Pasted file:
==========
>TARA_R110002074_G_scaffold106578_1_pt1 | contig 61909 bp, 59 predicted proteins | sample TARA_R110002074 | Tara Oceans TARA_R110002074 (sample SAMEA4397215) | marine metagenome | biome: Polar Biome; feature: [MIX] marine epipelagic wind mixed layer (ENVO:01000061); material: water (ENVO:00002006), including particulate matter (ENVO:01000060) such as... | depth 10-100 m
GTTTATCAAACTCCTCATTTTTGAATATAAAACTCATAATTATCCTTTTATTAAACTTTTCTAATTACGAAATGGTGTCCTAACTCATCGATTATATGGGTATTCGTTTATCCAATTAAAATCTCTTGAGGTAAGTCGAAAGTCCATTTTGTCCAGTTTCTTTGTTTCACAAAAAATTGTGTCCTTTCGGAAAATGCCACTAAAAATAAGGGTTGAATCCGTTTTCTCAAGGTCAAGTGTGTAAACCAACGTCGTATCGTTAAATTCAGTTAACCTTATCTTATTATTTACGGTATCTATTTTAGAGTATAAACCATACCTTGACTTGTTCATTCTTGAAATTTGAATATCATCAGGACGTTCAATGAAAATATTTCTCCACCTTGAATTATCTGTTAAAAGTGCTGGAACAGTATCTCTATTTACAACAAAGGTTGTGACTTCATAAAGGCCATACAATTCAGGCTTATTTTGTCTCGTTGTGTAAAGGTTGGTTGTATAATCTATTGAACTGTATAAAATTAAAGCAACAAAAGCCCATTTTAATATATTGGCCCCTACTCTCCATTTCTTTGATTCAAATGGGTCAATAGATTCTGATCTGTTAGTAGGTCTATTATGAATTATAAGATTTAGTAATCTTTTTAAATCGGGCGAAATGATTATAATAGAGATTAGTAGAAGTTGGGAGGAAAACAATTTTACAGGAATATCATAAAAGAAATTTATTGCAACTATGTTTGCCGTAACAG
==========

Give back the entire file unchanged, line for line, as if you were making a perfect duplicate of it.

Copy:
>TARA_R110002074_G_scaffold106578_1_pt1 | contig 61909 bp, 59 predicted proteins | sample TARA_R110002074 | Tara Oceans TARA_R110002074 (sample SAMEA4397215) | marine metagenome | biome: Polar Biome; feature: [MIX] marine epipelagic wind mixed layer (ENVO:01000061); material: water (ENVO:00002006), including particulate matter (ENVO:01000060) such as... | depth 10-100 m
GTTTATCAAACTCCTCATTTTTGAATATAAAACTCATAATTATCCTTTTATTAAACTTTTCTAATTACGAAATGGTGTCCTAACTCATCGATTATATGGGTATTCGTTTATCCAATTAAAATCTCTTGAGGTAAGTCGAAAGTCCATTTTGTCCAGTTTCTTTGTTTCACAAAAAATTGTGTCCTTTCGGAAAATGCCACTAAAAATAAGGGTTGAATCCGTTTTCTCAAGGTCAAGTGTGTAAACCAACGTCGTATCGTTAAATTCAGTTAACCTTATCTTATTATTTACGGTATCTATTTTAGAGTATAAACCATACCTTGACTTGTTCATTCTTGAAATTTGAATATCATCAGGACGTTCAATGAAAATATTTCTCCACCTTGAATTATCTGTTAAAAGTGCTGGAACAGTATCTCTATTTACAACAAAGGTTGTGACTTCATAAAGGCCATACAATTCAGGCTTATTTTGTCTCGTTGTGTAAAGGTTGGTTGTATAATCTATTGAACTGTATAAAATTAAAGCAACAAAAGCCCATTTTAATATATTGGCCCCTACTCTCCATTTCTTTGATTCAAATGGGTCAATAGATTCTGATCTGTTAGTAGGTCTATTATGAATTATAAGATTTAGTAATCTTTTTAAATCGGGCGAAATGATTATAATAGAGATTAGTAGAAGTTGGGAGGAAAACAATTTTACAGGAATATCATAAAAGAAATTTATTGCAACTATGTTTGCCGTAACAG